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Cliff Holste

Supply Chain Digest
Material Handling Editor

Logistics News - Sorting It Out

Cliff Holste is Supply Chain Digest's Material Handling Editor. With more than 30 years experience in designing and implementing material handling and order picking systems in distribution, Holste has worked with dozens of large and smaller companies to improve distribution performance.

December 6, 2017

Sorting It Out: A Different Way of Looking at DC Automation


Logistics Industry Continues to Reinvent Order Fulfillment Operations

 

Traditional wholesale and retail DCs were built and designed to support large store fulfillment orders with only a small percentage of orders going direct to the consumer. Based on the percentage of product volume shipped – that’s probably still true. But, based on the number of orders picked and shipped today, small orders are rapidly becoming the prominent order profile. For example, retailers that once received full pallets of product once a week or month are now receiving carton level and/or item level replenishment almost every day. The proliferation of small ecommerce orders is driving DCs to pick, pack and ship online orders as they are received in the facility.


Holste Says...

Based on the number of orders picked and shipped today, small orders are rapidly becoming the prominent order profile.

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To further complicate matters, grocery store chains and big box retailers are ordering mixed SKU pallets that are designated for specific aisles in a store. These labor intensive changes, and others to come, are keeping DC business managers on their toes.


As the order profile evolution continues, there’s an increasing popular order fulfillment strategy that is based on using the retail store outlet to facilitate customer in-store pickups and/or to deliver same day orders to local customers. In that regard, it’s interesting to note that Sears was runner-up in the supply chain innovation award at CSCMP 2014 for its approach to using stores for e-fulfillment. In addition to selling products on Sears Marketplace and outsourcing fulfillment duties to the retailer, third-party merchants can advertise on Sears Marketplace and allow buyers to pick up merchandise the same day at their local Sears store.

 

The in-store pickup concept, as initiated by Sears, is now available at a growing number of retailers such as Wal-Mart, Target, JC Penney, TJ Maxx, Kohl’s, and Macy’s just to mention a few.

 

We further note that according to a recent CNBC report, Sears Holdings is shuttering another round of stores after the 2017 holidays. Additionally, it has been reported that Sears is testing smaller store formats across the U.S. and in some cases moving to occupy a pint-sized portion of a bigger box as mall operators look to redevelop their properties. However the Sears Marketplace concept remains as Sears continues to transform their digital capabilities to match the needs and preferences of their customers.

 

With the growing interest in DC automation, especially by major retailers as well as food and beverage distributors, a key question is - how is the thinking relative to deploying automated material handling solutions changing?

 

Based on various industry surveys, metrics appear to be playing an increasing important role in evaluating and assessing material handling solutions. Most companies that are considering deploying some higher level of DC automation are using more than one metric, the most commonly cited include:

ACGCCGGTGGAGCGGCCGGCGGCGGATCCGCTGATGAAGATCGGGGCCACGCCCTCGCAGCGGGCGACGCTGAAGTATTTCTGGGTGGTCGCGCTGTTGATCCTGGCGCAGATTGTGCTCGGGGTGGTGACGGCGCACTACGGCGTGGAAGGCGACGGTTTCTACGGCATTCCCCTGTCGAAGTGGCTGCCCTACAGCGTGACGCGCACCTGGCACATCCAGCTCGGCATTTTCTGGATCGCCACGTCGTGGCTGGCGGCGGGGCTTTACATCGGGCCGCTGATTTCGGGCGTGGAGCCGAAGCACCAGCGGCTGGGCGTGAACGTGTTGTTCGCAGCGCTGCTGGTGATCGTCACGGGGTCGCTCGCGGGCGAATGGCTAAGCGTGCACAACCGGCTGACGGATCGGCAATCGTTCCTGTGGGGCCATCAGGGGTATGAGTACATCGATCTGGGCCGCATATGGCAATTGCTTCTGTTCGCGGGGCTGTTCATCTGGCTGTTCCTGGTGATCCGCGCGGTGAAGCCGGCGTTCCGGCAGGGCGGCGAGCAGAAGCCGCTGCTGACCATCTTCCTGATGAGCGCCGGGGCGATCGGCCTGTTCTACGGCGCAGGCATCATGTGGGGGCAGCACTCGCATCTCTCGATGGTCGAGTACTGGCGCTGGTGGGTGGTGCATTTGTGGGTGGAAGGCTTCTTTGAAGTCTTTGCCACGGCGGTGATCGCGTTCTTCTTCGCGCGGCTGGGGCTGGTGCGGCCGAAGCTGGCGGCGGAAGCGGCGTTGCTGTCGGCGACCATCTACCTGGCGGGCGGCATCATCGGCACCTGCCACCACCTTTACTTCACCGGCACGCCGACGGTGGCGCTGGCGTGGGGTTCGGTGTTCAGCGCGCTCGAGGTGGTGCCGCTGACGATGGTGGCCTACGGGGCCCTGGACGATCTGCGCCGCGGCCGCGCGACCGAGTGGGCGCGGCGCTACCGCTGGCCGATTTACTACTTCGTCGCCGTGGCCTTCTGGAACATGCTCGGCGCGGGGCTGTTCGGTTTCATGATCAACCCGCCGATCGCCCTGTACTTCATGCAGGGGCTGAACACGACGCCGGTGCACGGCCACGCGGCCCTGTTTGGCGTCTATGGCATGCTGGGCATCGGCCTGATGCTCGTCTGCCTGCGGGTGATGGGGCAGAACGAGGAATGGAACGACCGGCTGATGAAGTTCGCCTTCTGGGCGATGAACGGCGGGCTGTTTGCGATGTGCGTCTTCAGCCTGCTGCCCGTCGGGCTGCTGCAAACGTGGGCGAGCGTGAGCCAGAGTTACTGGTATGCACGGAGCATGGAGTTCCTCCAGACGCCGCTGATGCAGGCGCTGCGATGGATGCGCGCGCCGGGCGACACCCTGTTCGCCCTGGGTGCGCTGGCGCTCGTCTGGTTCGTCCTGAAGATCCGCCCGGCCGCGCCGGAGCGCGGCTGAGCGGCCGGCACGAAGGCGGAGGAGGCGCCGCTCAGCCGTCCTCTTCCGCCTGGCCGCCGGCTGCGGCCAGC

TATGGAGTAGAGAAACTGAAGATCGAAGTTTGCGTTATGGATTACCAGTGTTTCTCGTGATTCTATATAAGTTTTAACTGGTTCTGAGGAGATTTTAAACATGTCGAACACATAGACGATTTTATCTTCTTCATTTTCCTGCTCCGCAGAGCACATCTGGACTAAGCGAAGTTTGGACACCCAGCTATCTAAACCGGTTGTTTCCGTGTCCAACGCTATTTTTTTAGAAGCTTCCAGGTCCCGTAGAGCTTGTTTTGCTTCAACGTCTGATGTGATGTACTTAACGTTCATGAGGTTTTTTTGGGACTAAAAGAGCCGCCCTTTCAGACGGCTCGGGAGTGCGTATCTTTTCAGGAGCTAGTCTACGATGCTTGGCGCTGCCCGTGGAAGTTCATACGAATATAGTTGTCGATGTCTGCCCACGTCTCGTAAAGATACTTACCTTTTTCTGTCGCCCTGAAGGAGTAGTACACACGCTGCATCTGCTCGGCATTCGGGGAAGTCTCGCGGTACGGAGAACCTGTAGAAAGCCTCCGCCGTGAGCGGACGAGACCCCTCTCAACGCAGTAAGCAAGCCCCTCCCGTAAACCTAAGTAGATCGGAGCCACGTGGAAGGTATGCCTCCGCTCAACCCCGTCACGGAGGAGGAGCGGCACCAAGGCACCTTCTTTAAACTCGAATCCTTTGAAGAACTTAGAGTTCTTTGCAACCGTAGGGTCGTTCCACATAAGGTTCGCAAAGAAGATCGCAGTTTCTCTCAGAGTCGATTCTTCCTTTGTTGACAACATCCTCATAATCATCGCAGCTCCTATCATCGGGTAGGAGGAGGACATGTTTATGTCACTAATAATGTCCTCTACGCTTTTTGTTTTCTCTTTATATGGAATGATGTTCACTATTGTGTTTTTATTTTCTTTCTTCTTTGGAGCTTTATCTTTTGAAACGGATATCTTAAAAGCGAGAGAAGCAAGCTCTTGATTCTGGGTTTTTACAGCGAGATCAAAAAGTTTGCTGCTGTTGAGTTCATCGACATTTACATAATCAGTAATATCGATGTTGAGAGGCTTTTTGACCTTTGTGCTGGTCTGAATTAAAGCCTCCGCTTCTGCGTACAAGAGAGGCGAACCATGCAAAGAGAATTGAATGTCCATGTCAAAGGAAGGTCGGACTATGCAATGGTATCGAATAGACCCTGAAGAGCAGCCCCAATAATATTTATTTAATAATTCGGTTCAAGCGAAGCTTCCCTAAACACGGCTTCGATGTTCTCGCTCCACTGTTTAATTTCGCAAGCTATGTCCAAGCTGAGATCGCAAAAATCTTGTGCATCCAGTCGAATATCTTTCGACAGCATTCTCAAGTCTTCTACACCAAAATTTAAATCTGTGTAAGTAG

• 71% - are measuring maintenance costs
  • 66% - are measuring error rates
  • 63% - are measuring the labor hours required to operate the system
  • 59% - are measuring the units moved on an hourly or daily basis
  • 59% - are measuring time savings
  • 54% - are measuring energy efficiencies

For the most part, the above metrics were not major factors in past DC automation justification calculations. As business managers become more aware of Cost of Ownership issues, and their impact on ROI, deployment strategy will be adjusted accordingly. This becomes more apparent when asked what factors were most important in the purchase of an automated system:

  • 98% - cited ease of maintenance
  • 98% - cited reliability
  • 98% - cited price
  • 97% - cited uptime
  • 96% - cited design flexibility

When taken in total, the above indicates that the focus of future automated solutions will be on operational benefits gained from greater flexibility, adaptability, and agility, while at the same time avoiding incremental labor increases.

 

Still other industry reports indicate that labor related issues like safety, training, labor availability and ergonomics are expected to become more pressing in coming years. As more businesses begin to understand that young workers are naturally attracted to the more progressive and automated workplace environments, DC automation will provide an important hiring advantage.

 

Final Thoughts

 

As the logistics industry continues to reinvent itself relative to order fulfillment operations, it is very likely that there will be a high degree of market specialization based on either equipment solutions such as, AS/RS, AGV, Robotics, etc, or integrated system solutions such as Computer Directed Voice Picking, Automated Case Picking, Mixed SKU Palletizing, Goods-to-Person, etc. However, the most technologically challenging initiates will be satisfying consumer demand for fast and accurate response times.

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